Teacher to Teacher: What I Wish I Would Have Known (Part 1)

In preparation for the upcoming school year, we asked veteran teachers across a variety of grade and subject areas what they would tell a new teacher who was entering the education field. These are their responses.

You Are Not Alone

“Don’t feel like you are alone. Everyone goes through the first year struggles. I recommend finding another teacher or new teacher to talk about the struggles you are feeling.” –Kylie Foley, Elementary Special Education


It is natural to feel overwhelmed at any point of your teaching career, especially in the first few years. Many teachers recommend finding a fellow teacher in your school or department who can act as your mentor. Some schools even have programs where they match new teachers with experienced teachers to act as their mentor and coach throughout their first year of teaching. Even if your school doesn’t have a mentor program, find a teacher who teaches a similar subject or grade, or even a teacher you have formed a close connection with, and use them as a resource. It is important to remember, you are not the only new teacher or the only teacher who is struggling, even though it may feel like it at times. In those particular moments of exasperation or anxiety, go to your fellow teachers for advice and support. Your mentor teacher can help you find a way to get through the tough times, and can also help you focus on your passion for education and your students. You can also find support outside of your school community. Rely on friends and family for support and join teacher groups on social media platforms where you can share your experiences and gain inspiration from fellow teachers.


“It’s okay to feel overwhelmed; we all did. Most importantly, when times get tough, remember why you wanted to be a teacher in the first place.” –Tasha Yarbrough, Middle School English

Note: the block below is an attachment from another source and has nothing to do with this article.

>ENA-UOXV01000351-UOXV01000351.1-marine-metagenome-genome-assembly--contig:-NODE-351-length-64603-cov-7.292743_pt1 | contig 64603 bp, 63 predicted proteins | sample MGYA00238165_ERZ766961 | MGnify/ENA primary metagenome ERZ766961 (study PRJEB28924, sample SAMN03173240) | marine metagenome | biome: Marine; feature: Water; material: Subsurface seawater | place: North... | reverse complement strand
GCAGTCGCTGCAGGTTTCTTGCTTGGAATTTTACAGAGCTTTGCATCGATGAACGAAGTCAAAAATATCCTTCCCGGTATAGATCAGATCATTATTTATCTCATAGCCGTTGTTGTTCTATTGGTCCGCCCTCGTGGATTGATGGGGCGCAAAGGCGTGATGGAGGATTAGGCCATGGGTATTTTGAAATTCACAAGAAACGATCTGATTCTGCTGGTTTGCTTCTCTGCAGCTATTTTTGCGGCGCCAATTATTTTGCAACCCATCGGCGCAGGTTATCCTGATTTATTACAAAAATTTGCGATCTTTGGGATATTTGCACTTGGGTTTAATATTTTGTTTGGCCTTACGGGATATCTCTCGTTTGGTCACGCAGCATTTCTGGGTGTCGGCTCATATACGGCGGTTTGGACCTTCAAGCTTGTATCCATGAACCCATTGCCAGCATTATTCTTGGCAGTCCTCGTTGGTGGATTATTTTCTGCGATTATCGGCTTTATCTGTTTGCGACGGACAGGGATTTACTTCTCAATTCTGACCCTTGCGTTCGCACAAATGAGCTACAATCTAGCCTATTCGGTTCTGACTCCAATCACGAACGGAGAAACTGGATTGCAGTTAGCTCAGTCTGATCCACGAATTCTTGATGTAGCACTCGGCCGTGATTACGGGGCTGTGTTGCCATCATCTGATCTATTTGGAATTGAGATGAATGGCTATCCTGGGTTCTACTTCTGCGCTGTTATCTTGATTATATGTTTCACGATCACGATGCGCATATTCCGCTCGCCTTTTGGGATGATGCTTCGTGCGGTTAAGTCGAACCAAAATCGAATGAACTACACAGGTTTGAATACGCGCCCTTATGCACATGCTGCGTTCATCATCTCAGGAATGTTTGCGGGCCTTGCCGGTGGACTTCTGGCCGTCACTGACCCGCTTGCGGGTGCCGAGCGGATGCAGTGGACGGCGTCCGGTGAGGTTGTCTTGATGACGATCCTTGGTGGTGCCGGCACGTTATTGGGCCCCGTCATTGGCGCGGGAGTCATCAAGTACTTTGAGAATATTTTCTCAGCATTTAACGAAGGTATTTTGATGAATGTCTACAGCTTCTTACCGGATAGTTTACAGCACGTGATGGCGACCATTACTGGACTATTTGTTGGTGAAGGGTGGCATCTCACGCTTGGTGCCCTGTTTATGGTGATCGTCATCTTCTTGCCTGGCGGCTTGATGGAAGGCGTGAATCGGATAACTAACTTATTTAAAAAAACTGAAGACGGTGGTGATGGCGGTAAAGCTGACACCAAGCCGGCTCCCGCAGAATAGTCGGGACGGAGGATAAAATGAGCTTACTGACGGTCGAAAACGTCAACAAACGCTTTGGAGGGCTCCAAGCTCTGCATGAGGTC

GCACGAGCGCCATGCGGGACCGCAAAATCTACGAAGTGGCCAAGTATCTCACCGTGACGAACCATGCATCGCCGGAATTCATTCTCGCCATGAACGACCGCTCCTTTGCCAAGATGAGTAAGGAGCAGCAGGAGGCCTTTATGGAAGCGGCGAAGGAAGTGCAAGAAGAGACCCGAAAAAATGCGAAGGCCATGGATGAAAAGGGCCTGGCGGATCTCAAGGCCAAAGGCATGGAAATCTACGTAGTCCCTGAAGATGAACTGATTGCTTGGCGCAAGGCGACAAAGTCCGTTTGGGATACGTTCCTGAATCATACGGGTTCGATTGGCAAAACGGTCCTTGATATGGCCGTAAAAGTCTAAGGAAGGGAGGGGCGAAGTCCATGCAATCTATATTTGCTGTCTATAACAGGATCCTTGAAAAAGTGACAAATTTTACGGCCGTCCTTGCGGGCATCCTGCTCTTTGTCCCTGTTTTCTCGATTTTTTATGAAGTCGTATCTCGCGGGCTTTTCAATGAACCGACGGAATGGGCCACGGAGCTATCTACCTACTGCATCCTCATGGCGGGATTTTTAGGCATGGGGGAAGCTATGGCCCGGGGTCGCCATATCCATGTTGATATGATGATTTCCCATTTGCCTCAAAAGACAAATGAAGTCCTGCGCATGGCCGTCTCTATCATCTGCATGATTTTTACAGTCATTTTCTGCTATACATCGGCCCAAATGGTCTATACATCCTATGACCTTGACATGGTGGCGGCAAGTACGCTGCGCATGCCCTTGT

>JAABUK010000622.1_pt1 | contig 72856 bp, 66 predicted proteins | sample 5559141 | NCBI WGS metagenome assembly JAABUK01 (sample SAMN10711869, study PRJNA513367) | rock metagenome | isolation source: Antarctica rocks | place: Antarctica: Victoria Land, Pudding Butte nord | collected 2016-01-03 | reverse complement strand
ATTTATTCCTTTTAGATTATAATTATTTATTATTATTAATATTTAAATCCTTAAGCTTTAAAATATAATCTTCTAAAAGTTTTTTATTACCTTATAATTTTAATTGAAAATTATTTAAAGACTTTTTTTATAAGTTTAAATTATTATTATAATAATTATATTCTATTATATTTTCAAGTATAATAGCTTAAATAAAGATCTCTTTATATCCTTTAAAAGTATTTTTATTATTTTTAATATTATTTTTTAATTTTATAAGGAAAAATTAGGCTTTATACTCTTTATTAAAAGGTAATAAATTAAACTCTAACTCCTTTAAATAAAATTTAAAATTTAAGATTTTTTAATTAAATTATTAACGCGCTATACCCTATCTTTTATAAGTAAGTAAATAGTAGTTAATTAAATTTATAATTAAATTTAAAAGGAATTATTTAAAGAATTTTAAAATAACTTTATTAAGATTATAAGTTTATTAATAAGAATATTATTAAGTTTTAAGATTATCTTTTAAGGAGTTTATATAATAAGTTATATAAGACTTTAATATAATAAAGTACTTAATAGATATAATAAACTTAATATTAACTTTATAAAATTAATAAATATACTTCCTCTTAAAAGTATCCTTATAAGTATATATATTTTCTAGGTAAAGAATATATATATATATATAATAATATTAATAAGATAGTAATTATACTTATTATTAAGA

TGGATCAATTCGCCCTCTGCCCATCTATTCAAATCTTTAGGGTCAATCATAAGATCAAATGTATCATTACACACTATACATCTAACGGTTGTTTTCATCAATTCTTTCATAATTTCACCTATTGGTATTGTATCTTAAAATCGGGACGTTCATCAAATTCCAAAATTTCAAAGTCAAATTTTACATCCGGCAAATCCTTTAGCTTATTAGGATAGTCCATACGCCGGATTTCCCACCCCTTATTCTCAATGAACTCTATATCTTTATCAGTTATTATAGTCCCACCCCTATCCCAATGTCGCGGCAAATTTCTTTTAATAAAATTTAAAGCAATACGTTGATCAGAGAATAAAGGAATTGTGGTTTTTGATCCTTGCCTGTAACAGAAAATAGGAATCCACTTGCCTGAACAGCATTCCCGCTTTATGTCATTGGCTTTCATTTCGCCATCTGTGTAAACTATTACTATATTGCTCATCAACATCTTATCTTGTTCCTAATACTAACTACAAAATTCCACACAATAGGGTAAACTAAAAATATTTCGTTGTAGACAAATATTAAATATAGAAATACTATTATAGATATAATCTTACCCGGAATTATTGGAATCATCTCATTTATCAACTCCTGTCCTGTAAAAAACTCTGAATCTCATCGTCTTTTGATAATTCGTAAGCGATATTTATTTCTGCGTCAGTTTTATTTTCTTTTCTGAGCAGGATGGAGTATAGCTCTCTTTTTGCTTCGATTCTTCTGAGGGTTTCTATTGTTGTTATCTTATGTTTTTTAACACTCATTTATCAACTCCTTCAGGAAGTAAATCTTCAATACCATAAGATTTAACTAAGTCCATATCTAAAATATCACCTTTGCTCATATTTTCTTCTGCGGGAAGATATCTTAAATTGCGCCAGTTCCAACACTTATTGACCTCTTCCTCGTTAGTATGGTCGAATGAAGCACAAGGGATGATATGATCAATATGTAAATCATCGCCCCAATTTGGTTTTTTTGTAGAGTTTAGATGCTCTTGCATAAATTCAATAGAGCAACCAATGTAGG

Don't Be Afraid to Ask for Help

By far, the most consistent piece of advice experienced teachers offered was to ask for help. Regardless of years of teaching experience or academic level or discipline, nearly all of the respondents recommended asking for help when needed. This suggestion complements the previous recommendation to find a mentor. Whether you are placed with a mentor teacher or have simply bonded with a particular teacher, don’t hesitate to ask questions and go to that individual for advice or leadership. Rely on the veteran teachers and administrators who have many years of education experience under their belt. They did not become the teachers they are today by doing everything themselves and refusing to ask for advice or help when needed.

“Ask questions. Don’t be that person who struggles because you’re too proud to ask.” -Sonja Stewart, Middle School Special Education



“Find someone that you’re comfortable asking questions. Come at every experience as ‘people with experience know more than me’ and be humble about that fact.” –Haileigh Muehlstein, Middle School English, Language Arts and Reading

Teamwork Makes the Dream Work

“If you have teaching partners, figure out what you will handle as a team and what you will handle individually. Divide up the responsibilities and DO NOT do the other person’s job for them. Be a team player. Offer to help anyone.”  –Jeff Klose, High School Agriculture Science


Just like you should be comfortable asking for help or advice when needed, you also need to be prepared to accept that help. Similarly, you should be willing to offer help to others when called upon. Teachers and administrators need to be willing and able to help each other to create the most cohesive and effective learning environment possible. Remember, you are all there for a unifying purpose: the students.

Whether you are in a large, multi-teacher department or a small, single teacher program, it is important to foster a team-minded atmosphere with those you work around. The more you can align your curriculum and establish a cohesive flow of classes and lessons, the easier it will be for your students to transition from grade to grade and subject to subject. Not every teacher in your department or school will have a similar teaching style to you, but that does not mean either of you are wrong. While it can be challenging at times to work with teachers who have different styles or methods than you, it is also an opportunity for you both to learn from each other. Yet in the end, it is your classroom. When working with a mentor teacher, accept the advice and assistance, but be willing to adapt the suggestions to fit the needs of your students and your personal teaching style.